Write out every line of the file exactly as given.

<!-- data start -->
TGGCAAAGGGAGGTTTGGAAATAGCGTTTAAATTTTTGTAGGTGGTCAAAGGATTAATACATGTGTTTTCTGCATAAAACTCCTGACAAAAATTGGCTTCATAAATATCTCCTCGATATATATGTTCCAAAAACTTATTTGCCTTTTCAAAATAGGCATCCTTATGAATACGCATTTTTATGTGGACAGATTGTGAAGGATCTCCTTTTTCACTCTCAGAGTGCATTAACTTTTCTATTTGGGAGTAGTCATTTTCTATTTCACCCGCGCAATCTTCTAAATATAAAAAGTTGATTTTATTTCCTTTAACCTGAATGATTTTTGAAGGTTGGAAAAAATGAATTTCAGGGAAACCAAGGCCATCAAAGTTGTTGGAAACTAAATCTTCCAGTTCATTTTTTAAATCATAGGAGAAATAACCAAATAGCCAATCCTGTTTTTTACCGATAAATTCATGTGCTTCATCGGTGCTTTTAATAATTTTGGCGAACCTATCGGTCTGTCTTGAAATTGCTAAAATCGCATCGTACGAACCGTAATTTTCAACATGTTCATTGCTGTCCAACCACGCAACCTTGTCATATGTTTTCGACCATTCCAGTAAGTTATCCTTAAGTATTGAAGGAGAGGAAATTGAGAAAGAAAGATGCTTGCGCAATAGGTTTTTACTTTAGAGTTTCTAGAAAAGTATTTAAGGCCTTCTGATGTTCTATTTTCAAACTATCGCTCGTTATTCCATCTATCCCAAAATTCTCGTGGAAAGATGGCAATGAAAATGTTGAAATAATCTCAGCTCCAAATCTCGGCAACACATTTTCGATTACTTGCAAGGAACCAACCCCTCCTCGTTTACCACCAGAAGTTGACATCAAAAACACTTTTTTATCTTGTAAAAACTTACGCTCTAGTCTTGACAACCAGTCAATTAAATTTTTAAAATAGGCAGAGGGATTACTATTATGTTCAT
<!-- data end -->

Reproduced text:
TGGCAAAGGGAGGTTTGGAAATAGCGTTTAAATTTTTGTAGGTGGTCAAAGGATTAATACATGTGTTTTCTGCATAAAACTCCTGACAAAAATTGGCTTCATAAATATCTCCTCGATATATATGTTCCAAAAACTTATTTGCCTTTTCAAAATAGGCATCCTTATGAATACGCATTTTTATGTGGACAGATTGTGAAGGATCTCCTTTTTCACTCTCAGAGTGCATTAACTTTTCTATTTGGGAGTAGTCATTTTCTATTTCACCCGCGCAATCTTCTAAATATAAAAAGTTGATTTTATTTCCTTTAACCTGAATGATTTTTGAAGGTTGGAAAAAATGAATTTCAGGGAAACCAAGGCCATCAAAGTTGTTGGAAACTAAATCTTCCAGTTCATTTTTTAAATCATAGGAGAAATAACCAAATAGCCAATCCTGTTTTTTACCGATAAATTCATGTGCTTCATCGGTGCTTTTAATAATTTTGGCGAACCTATCGGTCTGTCTTGAAATTGCTAAAATCGCATCGTACGAACCGTAATTTTCAACATGTTCATTGCTGTCCAACCACGCAACCTTGTCATATGTTTTCGACCATTCCAGTAAGTTATCCTTAAGTATTGAAGGAGAGGAAATTGAGAAAGAAAGATGCTTGCGCAATAGGTTTTTACTTTAGAGTTTCTAGAAAAGTATTTAAGGCCTTCTGATGTTCTATTTTCAAACTATCGCTCGTTATTCCATCTATCCCAAAATTCTCGTGGAAAGATGGCAATGAAAATGTTGAAATAATCTCAGCTCCAAATCTCGGCAACACATTTTCGATTACTTGCAAGGAACCAACCCCTCCTCGTTTACCACCAGAAGTTGACATCAAAAACACTTTTTTATCTTGTAAAAACTTACGCTCTAGTCTTGACAACCAGTCAATTAAATTTTTAAAATAGGCAGAGGGATTACTATTATGTTCAT